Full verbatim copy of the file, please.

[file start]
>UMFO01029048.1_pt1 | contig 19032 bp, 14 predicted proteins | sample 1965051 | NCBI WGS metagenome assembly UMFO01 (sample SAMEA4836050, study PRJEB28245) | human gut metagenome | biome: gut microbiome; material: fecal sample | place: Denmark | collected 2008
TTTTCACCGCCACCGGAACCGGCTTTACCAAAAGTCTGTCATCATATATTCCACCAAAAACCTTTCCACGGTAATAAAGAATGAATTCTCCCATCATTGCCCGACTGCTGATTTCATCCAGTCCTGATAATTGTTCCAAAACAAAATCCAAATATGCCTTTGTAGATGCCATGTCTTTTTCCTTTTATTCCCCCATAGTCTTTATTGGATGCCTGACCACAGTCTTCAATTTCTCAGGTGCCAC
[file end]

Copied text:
>UMFO01029048.1_pt1 | contig 19032 bp, 14 predicted proteins | sample 1965051 | NCBI WGS metagenome assembly UMFO01 (sample SAMEA4836050, study PRJEB28245) | human gut metagenome | biome: gut microbiome; material: fecal sample | place: Denmark | collected 2008
TTTTCACCGCCACCGGAACCGGCTTTACCAAAAGTCTGTCATCATATATTCCACCAAAAACCTTTCCACGGTAATAAAGAATGAATTCTCCCATCATTGCCCGACTGCTGATTTCATCCAGTCCTGATAATTGTTCCAAAACAAAATCCAAATATGCCTTTGTAGATGCCATGTCTTTTTCCTTTTATTCCCCCATAGTCTTTATTGGATGCCTGACCACAGTCTTCAATTTCTCAGGTGCCAC